COVID-19’s Impact on Millennial and Gen Z Media Habits — and How Marketers Should Pivot
Depending on their age and stage of life, the nation’s two youngest generations are getting a first taste of what it’s like to be a remote worker, home-schooling parent, or web-only shopper. Within a very short period, the way Millennials and Gen Zs buy products and consume media also has changed dramatically. And while many of these shifts — such as the changes to their media habits — can be attributed to the global pandemic, some of them may be here to stay.
“When U.S. advertisers pulled back spending dramatically in March, one of the earliest noticeable effects on the display ad market was falling CPMs (the price of 1,000 advertisement impressions on a single webpage),” eMarketer reports. Concurrently, marketers were lowering their demand for ads and consumers were spending more time on social and traditional media properties, thus increasing the supply of impressions.
“Where we're getting the demand right now is from people who are driving sort of more online conversions, direct response, so it's not like we're seeing a shift of reach and frequency dollars to us,” Facebook’s Dave Wehner said in an April earnings call. “I think what we're seeing is people who are driving the kind of direct response actions taking advantage of low prices.”
Feeling the Impact
With COVID-19 affecting all facets of everyday life, it’s no surprise that marketing is also seeing the dramatic impacts of the pandemic. And while some of the changes simply solidify what was already happening in the market, COVID is definitely adding more fuel to the fire. For example, TikTok has become a household term in a world where just a few months ago the typical parent was unfamiliar with the short-form mobile video platform — a platform that has become a viable channel for reaching younger consumers. The youngest Gen Zs are likely getting as much socialization as possible on platforms like TikTok and Snapchat, all while binging on Netflix as they wait out the COVID-19 threat and state shutdowns.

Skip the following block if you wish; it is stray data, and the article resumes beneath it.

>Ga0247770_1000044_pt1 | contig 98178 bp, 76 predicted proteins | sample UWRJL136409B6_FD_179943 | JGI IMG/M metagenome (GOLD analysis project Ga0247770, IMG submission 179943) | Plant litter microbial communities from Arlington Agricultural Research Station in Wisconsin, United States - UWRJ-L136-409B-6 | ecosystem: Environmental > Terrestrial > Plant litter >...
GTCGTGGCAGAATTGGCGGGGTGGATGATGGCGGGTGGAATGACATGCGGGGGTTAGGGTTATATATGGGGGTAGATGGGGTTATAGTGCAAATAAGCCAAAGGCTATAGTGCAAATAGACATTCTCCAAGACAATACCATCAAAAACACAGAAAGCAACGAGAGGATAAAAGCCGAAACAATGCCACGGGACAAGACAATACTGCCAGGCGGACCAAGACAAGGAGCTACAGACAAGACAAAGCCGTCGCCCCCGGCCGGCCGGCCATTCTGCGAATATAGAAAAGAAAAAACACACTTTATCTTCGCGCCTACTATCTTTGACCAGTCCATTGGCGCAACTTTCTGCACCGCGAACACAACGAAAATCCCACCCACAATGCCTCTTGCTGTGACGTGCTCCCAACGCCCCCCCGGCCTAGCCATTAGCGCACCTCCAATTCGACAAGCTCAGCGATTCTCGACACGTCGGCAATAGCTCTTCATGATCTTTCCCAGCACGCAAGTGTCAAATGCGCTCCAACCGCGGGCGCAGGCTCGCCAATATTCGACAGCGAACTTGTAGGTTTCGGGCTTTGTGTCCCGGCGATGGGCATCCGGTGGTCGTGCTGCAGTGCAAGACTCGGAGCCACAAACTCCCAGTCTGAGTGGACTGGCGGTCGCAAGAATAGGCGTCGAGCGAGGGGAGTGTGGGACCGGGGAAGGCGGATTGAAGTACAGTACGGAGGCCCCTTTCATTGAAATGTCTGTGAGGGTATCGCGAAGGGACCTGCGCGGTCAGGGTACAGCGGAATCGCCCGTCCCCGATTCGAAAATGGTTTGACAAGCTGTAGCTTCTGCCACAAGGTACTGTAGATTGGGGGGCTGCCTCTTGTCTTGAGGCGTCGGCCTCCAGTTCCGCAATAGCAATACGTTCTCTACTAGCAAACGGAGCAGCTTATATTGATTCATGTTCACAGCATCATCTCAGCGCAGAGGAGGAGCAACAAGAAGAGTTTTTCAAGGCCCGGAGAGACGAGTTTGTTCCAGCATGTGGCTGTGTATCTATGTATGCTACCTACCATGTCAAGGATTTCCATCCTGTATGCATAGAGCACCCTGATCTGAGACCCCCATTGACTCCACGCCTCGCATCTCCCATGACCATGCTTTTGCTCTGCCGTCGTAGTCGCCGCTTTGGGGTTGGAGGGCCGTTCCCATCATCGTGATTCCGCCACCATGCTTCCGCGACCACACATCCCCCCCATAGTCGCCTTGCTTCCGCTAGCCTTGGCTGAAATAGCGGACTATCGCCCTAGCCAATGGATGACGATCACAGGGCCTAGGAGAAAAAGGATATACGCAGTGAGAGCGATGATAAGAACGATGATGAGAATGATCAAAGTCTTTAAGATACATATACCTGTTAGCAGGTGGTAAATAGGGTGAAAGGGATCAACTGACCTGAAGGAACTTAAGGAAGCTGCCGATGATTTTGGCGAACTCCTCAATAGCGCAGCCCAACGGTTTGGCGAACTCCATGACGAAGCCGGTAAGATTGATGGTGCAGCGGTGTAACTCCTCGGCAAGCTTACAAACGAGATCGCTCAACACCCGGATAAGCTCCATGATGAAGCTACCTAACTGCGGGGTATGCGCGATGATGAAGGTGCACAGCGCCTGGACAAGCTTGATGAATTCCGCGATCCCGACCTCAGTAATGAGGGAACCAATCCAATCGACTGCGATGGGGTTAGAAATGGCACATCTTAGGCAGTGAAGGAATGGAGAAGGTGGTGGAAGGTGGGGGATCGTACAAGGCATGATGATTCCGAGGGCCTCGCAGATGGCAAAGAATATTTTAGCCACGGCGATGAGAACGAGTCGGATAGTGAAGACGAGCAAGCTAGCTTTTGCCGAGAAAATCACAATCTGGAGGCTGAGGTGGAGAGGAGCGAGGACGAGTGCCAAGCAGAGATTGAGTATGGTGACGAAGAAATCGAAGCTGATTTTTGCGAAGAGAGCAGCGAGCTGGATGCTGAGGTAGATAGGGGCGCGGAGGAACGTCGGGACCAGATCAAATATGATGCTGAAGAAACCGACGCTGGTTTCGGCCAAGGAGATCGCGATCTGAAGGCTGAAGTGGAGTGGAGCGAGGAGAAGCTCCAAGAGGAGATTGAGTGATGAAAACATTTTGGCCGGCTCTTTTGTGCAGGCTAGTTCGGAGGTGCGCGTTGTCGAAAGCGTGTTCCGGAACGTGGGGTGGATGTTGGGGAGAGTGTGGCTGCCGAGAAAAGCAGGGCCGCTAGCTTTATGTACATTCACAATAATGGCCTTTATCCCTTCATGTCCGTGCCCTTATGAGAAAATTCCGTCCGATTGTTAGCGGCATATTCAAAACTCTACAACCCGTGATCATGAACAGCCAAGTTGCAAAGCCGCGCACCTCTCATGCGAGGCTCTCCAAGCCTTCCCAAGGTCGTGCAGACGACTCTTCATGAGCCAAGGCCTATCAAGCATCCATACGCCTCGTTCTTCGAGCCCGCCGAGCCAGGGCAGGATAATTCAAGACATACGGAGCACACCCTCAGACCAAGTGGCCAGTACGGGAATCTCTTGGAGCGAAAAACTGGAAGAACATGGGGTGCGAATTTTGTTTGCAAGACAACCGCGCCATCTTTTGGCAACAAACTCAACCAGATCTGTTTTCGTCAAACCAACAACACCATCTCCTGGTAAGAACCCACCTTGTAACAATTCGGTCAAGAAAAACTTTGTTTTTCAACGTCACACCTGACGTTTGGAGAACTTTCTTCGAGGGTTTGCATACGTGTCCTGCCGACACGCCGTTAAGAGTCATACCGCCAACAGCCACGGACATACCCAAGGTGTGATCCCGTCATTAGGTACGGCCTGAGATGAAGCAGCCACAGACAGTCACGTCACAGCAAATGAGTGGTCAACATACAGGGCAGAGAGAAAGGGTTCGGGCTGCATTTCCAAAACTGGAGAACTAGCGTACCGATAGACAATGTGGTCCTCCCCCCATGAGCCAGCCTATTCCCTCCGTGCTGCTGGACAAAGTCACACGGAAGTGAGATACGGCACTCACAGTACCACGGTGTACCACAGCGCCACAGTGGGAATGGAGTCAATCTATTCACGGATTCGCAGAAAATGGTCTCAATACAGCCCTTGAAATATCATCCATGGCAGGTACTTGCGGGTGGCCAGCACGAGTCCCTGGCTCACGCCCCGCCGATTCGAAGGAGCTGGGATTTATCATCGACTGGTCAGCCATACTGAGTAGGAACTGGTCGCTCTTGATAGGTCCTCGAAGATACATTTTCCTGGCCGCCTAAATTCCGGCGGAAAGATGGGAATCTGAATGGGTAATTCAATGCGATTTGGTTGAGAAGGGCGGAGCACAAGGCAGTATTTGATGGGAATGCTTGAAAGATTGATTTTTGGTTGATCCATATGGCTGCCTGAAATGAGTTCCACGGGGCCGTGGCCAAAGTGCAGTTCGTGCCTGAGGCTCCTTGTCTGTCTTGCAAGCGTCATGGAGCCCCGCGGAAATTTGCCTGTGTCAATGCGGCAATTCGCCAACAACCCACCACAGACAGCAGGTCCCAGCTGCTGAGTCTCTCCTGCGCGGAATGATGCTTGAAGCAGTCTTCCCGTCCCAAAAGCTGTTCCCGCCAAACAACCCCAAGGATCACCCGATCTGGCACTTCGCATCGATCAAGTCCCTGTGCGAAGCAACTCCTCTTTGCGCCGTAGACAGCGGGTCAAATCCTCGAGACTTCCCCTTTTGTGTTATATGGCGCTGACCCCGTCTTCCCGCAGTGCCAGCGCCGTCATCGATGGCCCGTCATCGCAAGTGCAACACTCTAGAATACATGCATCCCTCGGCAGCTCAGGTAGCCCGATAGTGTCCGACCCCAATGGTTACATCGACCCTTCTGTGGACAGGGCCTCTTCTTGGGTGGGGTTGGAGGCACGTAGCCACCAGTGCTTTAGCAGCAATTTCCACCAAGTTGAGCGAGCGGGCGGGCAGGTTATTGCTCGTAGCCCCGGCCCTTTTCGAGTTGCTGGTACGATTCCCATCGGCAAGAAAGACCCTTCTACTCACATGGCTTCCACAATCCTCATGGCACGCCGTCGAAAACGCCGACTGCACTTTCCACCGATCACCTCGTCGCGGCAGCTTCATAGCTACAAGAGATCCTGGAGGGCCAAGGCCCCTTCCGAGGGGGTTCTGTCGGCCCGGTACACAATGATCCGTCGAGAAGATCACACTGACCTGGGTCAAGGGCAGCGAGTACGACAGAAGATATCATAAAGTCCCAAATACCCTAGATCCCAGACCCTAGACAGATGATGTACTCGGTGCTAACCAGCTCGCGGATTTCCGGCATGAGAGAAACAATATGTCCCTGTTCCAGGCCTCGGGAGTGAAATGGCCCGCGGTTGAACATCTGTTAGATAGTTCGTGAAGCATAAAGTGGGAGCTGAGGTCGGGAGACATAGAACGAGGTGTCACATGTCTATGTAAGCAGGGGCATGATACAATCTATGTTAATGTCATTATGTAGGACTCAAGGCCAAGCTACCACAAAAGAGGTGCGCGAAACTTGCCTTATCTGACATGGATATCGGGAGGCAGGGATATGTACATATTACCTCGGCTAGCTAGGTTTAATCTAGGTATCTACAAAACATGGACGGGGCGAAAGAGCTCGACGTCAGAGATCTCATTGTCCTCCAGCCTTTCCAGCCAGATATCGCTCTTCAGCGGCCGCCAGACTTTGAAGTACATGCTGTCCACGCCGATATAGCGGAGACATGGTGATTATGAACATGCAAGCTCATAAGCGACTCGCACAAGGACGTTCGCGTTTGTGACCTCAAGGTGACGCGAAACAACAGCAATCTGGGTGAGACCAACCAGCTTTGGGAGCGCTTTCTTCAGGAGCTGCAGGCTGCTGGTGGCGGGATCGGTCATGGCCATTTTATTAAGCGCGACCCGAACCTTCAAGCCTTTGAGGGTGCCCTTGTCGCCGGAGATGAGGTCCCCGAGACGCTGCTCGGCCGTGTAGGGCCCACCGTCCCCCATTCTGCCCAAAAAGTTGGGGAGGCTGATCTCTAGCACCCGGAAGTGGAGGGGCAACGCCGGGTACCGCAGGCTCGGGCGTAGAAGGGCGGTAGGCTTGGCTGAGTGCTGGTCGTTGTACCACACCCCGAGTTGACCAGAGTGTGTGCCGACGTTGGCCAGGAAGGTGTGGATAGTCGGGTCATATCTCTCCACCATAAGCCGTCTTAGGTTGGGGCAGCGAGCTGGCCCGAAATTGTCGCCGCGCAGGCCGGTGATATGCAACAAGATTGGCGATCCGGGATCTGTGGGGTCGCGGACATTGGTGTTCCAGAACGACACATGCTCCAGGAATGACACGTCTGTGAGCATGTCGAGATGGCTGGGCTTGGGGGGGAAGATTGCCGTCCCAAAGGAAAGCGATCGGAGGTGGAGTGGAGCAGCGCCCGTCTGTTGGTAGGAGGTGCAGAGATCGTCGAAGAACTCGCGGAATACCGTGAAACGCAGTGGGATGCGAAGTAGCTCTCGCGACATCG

The crisis is going to change consumers across all age groups, and no one knows for certain what the total impact will be. What we do know is that the shifts are already starting to happen, as evidenced by the TikTok videos featuring parents and their children dancing together, and the fact that Instagram Stories usage is up 15% since the outbreak. These and other platforms are keeping people connected, and they’re also presenting new opportunities for marketers that need ways to reach their youngest consumers.
TikTok added over 12 million U.S. unique visitors in March, reaching 52.2 million, according to eMarketer. “TikTok has been on a growth spurt for several months, even before the pandemic,” the firm points out, adding that as of October 2019, TikTok’s app and websites had 27 million unique visitors, with the app alone accounting for 18.6 million. “But the month-to-month growth between February and March was particularly notable in comparison with previous monthly gains.”
What Are Gen Z and Millennials Up To?
In surveying Gen Z about their routines, media habits, and lives during the viral outbreak, Brainly found that most are turning to social media to pass the time and stay connected, with Instagram, Snapchat, YouTube, and Facebook getting the highest marks from this generation.
Here are other important, COVID-related trends that Hawthorne Advertising has been tracking internally:
- In terms of social media, Millennials are gravitating toward Instagram and Reddit.